Some people love networking events, but others don’t relish the thought of leaving their cozy remote workspace to attend something social. Or maybe the idea sounds good, but you don’t see how it applies to yourself. Read on, and you will see who networking events are for, why they’re worth it, and why they are simply an- “opportunity in our midst!”
What are Networking Events?
- Networking events come in different forms. Some are simply social get-togethers based on a common topic. In my area, Padnug, is one such meetup based on gathering people in the tech community to get to know each other. It’s been active for years and led by a great bunch of folks in the tech community.
- Some networking events are based on learning, such as NewTech PDX, which meets once a month in Portland, OR, and has a variety of speakers who teach and inform.
- Other networking events are centered around a specific subject, such as AWS, or React. These events draw people who are either already involved with the topic or are expanding their knowledge and are interested in the theme.
Who are They For:
- ALL Human Beings. Whether you are an extrovert like me, or an introvert, people need people. Interaction is a basic human need just like food, water, exercise, and sleep. Helen Harris, on LinkedIn says, “People have an inherent need to gather, talk, exchange ideas and know that they have developed a “tribe” of sorts.”
- People looking for a job.
- People not looking for a job. There is value for networking at all stages of your career, and in some ways the best time to be proactive and go to events is when you aren’t looking for work. When you aren’t looking for work you are able to enjoy the event for its benefits without feeling the urgency you have when you are unemployed, and this gives you the confidence to meet people.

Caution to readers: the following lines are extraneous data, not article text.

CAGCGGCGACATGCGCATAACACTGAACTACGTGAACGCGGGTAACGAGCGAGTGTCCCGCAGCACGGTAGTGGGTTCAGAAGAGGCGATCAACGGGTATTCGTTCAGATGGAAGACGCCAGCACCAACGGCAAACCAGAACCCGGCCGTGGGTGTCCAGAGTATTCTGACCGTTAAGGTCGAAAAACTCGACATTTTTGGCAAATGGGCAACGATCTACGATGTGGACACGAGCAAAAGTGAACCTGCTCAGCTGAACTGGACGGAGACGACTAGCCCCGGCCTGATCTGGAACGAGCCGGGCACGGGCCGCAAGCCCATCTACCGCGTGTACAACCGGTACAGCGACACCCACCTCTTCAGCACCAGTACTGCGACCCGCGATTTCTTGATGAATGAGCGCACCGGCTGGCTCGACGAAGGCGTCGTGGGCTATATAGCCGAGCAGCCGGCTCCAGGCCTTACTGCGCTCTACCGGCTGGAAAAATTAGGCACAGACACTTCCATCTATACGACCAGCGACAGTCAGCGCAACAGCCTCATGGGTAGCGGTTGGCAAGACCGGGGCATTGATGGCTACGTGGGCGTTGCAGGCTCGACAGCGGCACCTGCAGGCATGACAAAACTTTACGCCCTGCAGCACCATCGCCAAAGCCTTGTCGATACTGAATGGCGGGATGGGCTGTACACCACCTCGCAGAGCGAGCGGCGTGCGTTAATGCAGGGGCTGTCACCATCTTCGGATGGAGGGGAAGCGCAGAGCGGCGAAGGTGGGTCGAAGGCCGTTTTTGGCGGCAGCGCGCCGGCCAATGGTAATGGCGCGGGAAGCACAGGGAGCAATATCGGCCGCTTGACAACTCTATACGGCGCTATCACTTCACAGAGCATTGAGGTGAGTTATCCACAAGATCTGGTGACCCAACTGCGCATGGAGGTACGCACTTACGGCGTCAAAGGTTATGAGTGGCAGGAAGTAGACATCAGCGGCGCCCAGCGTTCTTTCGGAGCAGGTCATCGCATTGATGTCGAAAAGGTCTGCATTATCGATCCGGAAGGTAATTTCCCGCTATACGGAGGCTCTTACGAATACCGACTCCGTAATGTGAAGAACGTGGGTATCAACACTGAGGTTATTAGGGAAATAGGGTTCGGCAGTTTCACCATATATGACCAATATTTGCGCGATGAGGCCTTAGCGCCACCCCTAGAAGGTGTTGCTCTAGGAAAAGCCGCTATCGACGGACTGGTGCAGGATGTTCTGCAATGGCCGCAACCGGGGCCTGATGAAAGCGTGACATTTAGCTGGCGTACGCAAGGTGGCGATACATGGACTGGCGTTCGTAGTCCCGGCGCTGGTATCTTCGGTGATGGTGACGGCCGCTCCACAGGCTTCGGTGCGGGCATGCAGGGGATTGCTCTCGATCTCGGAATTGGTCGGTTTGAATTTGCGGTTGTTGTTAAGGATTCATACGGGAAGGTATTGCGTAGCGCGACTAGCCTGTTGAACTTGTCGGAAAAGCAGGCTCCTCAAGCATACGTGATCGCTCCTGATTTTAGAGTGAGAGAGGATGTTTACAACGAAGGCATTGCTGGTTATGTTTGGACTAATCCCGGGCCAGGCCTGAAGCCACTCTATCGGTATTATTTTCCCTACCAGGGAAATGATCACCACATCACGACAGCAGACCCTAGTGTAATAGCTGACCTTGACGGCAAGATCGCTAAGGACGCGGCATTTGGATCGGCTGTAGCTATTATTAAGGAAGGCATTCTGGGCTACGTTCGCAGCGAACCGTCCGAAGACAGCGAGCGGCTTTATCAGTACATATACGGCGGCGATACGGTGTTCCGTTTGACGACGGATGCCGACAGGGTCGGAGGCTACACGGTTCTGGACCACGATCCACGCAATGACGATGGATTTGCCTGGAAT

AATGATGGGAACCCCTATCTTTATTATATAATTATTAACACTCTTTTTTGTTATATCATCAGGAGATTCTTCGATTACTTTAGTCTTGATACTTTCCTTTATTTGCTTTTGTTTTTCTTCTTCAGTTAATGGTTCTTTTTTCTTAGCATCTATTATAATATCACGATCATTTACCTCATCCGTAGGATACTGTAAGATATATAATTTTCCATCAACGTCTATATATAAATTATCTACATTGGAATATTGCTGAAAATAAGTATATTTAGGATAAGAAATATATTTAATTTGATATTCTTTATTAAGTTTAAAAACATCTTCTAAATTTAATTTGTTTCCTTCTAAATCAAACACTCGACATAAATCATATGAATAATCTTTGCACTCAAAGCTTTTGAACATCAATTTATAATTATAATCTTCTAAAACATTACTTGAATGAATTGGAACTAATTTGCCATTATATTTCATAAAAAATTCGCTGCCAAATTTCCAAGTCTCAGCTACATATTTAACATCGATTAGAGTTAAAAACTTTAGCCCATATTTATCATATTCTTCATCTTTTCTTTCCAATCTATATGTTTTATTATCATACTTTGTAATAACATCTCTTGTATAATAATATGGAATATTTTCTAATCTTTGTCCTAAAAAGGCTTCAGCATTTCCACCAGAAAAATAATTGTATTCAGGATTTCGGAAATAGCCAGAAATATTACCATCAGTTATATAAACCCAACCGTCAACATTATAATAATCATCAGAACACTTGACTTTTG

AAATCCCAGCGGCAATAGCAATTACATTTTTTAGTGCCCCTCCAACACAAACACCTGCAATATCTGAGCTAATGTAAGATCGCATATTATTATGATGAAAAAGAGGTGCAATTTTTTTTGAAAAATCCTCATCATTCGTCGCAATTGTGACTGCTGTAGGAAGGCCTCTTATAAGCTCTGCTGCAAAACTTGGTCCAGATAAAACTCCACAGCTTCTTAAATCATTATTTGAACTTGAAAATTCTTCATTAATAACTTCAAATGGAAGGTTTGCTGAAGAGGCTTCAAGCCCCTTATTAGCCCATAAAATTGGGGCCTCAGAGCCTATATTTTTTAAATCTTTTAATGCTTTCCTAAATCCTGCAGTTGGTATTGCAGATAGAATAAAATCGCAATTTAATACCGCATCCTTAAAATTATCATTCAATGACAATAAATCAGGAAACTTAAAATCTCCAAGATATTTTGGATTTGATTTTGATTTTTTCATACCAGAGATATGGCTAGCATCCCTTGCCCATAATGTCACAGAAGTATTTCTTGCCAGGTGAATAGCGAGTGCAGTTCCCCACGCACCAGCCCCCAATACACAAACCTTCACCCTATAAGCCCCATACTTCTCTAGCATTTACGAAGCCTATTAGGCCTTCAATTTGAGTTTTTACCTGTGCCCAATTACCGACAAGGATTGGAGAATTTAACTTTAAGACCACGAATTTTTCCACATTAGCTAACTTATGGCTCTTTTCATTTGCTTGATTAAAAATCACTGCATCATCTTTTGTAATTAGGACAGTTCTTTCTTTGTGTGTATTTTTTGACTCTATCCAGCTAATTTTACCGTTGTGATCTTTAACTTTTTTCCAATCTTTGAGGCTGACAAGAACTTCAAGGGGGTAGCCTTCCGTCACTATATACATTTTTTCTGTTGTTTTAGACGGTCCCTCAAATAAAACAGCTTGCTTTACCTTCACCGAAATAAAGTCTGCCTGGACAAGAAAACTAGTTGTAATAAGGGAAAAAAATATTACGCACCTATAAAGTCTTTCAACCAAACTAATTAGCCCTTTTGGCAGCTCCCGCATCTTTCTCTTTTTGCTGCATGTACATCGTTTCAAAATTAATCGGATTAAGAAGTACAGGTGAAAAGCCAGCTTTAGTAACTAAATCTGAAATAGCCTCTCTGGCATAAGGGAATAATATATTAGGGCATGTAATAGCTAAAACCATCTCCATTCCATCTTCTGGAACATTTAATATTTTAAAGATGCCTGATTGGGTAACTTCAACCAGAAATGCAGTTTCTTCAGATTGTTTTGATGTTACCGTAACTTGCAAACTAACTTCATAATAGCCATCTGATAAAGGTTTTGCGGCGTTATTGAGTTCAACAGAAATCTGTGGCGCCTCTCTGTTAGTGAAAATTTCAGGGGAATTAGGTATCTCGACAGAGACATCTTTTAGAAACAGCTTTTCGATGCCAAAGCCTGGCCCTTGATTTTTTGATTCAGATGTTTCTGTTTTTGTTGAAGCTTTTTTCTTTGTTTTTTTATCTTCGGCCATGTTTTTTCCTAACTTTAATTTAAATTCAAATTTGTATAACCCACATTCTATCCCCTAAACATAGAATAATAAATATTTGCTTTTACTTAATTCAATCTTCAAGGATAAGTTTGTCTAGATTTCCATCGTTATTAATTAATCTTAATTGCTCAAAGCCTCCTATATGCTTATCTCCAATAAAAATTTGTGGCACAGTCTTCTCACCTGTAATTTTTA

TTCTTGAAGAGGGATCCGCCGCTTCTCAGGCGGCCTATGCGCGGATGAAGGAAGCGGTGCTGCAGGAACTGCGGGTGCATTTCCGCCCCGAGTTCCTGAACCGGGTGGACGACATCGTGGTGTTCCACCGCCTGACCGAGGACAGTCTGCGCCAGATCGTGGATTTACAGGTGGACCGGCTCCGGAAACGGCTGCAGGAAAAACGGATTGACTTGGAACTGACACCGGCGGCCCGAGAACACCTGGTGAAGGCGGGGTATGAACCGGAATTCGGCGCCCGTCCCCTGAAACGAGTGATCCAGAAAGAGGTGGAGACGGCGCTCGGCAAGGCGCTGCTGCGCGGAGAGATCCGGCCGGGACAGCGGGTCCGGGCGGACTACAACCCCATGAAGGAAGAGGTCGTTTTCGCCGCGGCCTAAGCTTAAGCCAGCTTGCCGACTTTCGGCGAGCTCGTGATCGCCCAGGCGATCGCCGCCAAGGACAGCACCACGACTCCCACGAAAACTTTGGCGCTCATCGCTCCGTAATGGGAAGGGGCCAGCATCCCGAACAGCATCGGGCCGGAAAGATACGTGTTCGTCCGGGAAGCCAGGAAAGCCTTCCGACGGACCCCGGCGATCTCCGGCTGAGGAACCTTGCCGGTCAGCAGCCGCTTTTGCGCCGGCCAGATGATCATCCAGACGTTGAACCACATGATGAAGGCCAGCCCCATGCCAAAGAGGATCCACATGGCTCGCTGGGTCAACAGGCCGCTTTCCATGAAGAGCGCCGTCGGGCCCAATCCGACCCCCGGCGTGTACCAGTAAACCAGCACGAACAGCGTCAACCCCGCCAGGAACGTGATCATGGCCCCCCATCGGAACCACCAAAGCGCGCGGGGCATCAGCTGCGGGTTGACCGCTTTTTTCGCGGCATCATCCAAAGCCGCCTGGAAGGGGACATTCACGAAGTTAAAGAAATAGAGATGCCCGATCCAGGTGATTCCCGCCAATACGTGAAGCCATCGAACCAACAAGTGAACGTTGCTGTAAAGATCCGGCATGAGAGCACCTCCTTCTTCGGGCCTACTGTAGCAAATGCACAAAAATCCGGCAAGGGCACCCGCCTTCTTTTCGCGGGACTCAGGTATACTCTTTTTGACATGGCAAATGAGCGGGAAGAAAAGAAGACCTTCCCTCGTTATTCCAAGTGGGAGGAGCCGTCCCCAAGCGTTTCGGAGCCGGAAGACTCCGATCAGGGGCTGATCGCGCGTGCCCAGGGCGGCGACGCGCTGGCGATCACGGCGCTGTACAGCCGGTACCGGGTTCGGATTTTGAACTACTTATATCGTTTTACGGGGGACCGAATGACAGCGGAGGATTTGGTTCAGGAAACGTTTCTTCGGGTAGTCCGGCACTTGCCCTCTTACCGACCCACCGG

Why Should I go?
- Inspiration is one of the strongest reasons for going to events. You meet other people in your industry who are either doing what you are doing or what you hope to do, and it’s encouraging to connect. I attended an event sponsored by WIT (Women in Tech)) and it had a panel of women who were successful in their domains to inspire and encourage the participants. The women all had different stories, and it was extremely encouraging to hear how they responded to roadblocks, such things as Imposter Syndrome or discrimination, and didn’t give up. These events can help burgeoning ideas or be useful later for unique opportunities and links to other people down the road.
- Innovation: meeting people in other domains, from other backgrounds and industries different than your own, mixes up mindsets and ideas that result in a breeding ground for creativity.
- Learning is always a common denominator in networking events. They are one way that you can keep current on the latest technologies- and have some fun while you do it. I attended a meetup where one participant shared a code project with a senior engineer. Not only did this encourage this person’s learning, but it also took him out of his comfort zone, which built confidence for other engagements.
- Communication: Networking events are the perfect way to practice the skills needed for interviewing, or simply to build social skills that will further you in your career. Like the engineer who shared their project, there is no better way to build confidence than by speaking to someone you don’t know. I speak to people every day, but I still find it valuable to meet people at networking events and practice asking people their stories and sharing my own.
- Jobs: the truth is that networking remains the most effective way to get referred for jobs that aren’t advertised. According to Jobvite.com, 40% of hires come from referrals, and networking events are a great place to find them. I asked a group at Padnug what they thought was the value in networking events, and one of the participants told me that not only did he get a job through Padnug, but he hired people he met there.
- Ask people in your network if they have attended networking events and ask to join them.
- Meetup.com: use the search bar to find interesting topics and locations.
- Your college or graduate school
- Local organizations
There is great value in networking events, especially in a world that is becoming more and more remote and divided. My advice? Just put something on your calendar and do it- I think you will find that it’s worth it, and easier than you thought.
Need a buddy to go to an event with? Reach out to me, firstname.lastname@example.org , or any of my colleagues: email@example.com, firstname.lastname@example.org, email@example.com, firstname.lastname@example.org, email@example.com, or firstname.lastname@example.org